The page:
Drs Brommage, Liu, and Hanson are employees of Lexicon Genetics. All other authors state that they have no conflicts of interest.
PTH Stimulates Bone Formation in Mice Deficient in Lrp5†
Article first published online: 4 DEC 2006
Copyright © 2007 ASBMR
Journal of Bone and Mineral Research
Volume 22, Issue 3, pages 394–402, March 2007
How to Cite
Iwaniec, U. T., Wronski, T. J., Liu, J., Rivera, M. F., Arzaga, R. R., Hansen, G. and Brommage, R. (2007), PTH Stimulates Bone Formation in Mice Deficient in Lrp5. J Bone Miner Res, 22: 394–402. doi: 10.1359/jbmr.061118
- Issue published online: 4 DEC 2009
- Article first published online: 4 DEC 2006
- Manuscript Accepted: 30 NOV 2006
- Manuscript Revised: 26 OCT 2006
- Manuscript Received: 8 JUN 2006
- Lrp5 knockout;
Lrp5 deficiency decreases bone formation and results in low bone mass. This study evaluated the bone anabolic response to intermittent PTH treatment in Lrp5-deficient mice. Our results indicate that Lrp5 is not essential for the stimulatory effect of PTH on cancellous and cortical bone formation.
Introduction: Low-density lipoprotein receptor–related protein 5 (Lrp5), a co-receptor in canonical Wnt signaling, increases osteoblast proliferation, differentiation, and function. The purpose of this study was to use Lrp5-deficient mice to evaluate the potential role of this gene in mediating the bone anabolic effects of PTH.
Materials and Methods: Adult wildtype (WT, 23 male and 25 female) and Lrp5 knockout (KO, 27 male and 26 female) mice were treated subcutaneously with either vehicle or 80 μg/kg human PTH(1-34) on alternate days for 6 weeks. Femoral BMC and BMD were determined using DXA. Lumbar vertebrae were processed for quantitative bone histomorphometry. Bone architecture was evaluated by μCT. Data were analyzed using a multiway ANOVA.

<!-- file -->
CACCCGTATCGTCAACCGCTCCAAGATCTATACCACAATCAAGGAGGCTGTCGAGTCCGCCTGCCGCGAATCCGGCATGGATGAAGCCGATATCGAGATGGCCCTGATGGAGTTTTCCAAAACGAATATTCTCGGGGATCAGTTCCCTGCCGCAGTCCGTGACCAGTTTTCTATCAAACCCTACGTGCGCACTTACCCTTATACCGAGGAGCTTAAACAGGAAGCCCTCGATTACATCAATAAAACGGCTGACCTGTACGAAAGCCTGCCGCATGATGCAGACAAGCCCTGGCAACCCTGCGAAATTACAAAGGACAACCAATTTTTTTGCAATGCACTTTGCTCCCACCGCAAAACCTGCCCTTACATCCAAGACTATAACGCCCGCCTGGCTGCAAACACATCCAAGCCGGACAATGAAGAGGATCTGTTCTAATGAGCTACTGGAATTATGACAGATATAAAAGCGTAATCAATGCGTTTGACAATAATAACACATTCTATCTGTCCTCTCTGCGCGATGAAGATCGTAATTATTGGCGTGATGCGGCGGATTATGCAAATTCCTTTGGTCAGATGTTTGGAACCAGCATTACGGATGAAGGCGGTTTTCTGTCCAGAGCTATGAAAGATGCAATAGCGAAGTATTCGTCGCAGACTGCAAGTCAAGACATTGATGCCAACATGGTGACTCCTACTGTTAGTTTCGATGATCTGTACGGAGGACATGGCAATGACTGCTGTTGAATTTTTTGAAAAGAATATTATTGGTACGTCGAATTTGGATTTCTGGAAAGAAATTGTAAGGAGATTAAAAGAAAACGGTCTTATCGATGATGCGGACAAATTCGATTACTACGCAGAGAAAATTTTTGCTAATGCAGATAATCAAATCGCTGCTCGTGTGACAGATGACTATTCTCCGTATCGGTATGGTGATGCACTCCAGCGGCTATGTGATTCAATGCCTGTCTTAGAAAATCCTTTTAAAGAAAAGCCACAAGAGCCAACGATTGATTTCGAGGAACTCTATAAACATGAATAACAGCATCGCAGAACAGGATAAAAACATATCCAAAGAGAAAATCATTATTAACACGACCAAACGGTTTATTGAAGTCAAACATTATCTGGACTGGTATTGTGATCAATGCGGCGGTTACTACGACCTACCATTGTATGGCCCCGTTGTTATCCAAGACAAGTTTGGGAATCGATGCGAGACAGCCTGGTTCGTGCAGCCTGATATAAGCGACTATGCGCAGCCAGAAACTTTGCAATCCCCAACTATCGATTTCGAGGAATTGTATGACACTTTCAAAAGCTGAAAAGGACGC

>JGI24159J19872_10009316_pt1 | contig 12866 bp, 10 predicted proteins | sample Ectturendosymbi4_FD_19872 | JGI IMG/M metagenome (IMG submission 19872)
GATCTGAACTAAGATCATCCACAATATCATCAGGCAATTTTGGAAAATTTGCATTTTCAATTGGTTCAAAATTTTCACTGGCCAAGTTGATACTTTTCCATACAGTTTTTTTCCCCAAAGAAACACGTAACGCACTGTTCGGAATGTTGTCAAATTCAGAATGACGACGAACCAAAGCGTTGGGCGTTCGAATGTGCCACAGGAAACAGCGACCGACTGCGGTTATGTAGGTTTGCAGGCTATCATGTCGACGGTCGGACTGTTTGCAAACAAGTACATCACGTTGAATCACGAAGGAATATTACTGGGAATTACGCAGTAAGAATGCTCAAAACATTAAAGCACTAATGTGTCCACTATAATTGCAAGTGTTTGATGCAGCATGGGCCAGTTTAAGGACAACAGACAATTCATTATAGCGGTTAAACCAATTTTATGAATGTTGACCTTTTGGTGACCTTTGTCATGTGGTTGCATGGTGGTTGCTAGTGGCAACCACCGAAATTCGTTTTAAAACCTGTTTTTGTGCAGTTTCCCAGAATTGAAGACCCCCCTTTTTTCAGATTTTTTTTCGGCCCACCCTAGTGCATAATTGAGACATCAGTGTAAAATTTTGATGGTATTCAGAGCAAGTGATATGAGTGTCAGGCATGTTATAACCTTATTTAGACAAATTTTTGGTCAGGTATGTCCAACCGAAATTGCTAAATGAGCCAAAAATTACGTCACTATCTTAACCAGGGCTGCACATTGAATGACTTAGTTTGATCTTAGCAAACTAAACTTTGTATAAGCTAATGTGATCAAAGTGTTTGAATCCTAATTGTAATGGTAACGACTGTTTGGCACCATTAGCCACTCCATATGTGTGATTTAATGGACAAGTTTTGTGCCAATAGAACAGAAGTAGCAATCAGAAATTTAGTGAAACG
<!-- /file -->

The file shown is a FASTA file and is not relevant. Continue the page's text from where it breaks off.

Results: Cancellous and cortical bone mass were decreased with Lrp5 deficiency. Compared with WT mice, cancellous bone volume in the distal femur and the lumbar vertebra in Lrp5 KO mice was 54% and 38% lower, respectively (p < 0.0001), whereas femoral cortical thickness was 11% lower in the KO mice (p < 0.0001). The decrease in cancellous bone volume in the lumbar vertebrae was associated with a 45% decrease in osteoblast surface (p < 0.0001) and a comparable decrease in bone formation rate (p < 0.0001). Osteoclast surface, an index of bone resorption, was 24% lower in Lrp5 KO compared with WT mice (p < 0.007). Treatment of mice with PTH for 6 weeks resulted in a 59% increase in osteoblast surface (p < 0.0001) and a 19% increase in osteoclast surface (p = 0.053) in both genotypes, but did not augment cancellous bone volume in either genotype. Femur cortical thickness was 11% higher in PTH-treated mice in comparison with vehicle-treated mice (p < 0.0001), regardless of genotype.
Conclusions: Whereas disruption of Lrp5 results in decreased bone mass because of decreased bone formation, Lrp5 does not seem to be essential for the stimulatory effects of PTH on cancellous and cortical bone formation.